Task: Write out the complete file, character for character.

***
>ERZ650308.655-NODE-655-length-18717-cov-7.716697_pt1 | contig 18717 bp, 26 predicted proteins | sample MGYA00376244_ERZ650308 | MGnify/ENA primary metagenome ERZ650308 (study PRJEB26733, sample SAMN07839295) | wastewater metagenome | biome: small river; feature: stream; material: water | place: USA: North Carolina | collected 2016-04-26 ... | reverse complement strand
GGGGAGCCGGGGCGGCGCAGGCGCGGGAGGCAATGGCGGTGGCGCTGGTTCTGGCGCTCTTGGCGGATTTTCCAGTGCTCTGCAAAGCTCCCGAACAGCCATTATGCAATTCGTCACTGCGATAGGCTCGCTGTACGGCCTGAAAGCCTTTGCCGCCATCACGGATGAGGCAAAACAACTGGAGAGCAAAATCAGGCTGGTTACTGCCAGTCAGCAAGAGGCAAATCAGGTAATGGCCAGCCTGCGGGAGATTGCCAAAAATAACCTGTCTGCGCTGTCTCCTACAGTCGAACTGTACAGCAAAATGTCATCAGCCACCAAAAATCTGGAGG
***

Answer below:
>ERZ650308.655-NODE-655-length-18717-cov-7.716697_pt1 | contig 18717 bp, 26 predicted proteins | sample MGYA00376244_ERZ650308 | MGnify/ENA primary metagenome ERZ650308 (study PRJEB26733, sample SAMN07839295) | wastewater metagenome | biome: small river; feature: stream; material: water | place: USA: North Carolina | collected 2016-04-26 ... | reverse complement strand
GGGGAGCCGGGGCGGCGCAGGCGCGGGAGGCAATGGCGGTGGCGCTGGTTCTGGCGCTCTTGGCGGATTTTCCAGTGCTCTGCAAAGCTCCCGAACAGCCATTATGCAATTCGTCACTGCGATAGGCTCGCTGTACGGCCTGAAAGCCTTTGCCGCCATCACGGATGAGGCAAAACAACTGGAGAGCAAAATCAGGCTGGTTACTGCCAGTCAGCAAGAGGCAAATCAGGTAATGGCCAGCCTGCGGGAGATTGCCAAAAATAACCTGTCTGCGCTGTCTCCTACAGTCGAACTGTACAGCAAAATGTCATCAGCCACCAAAAATCTGGAGG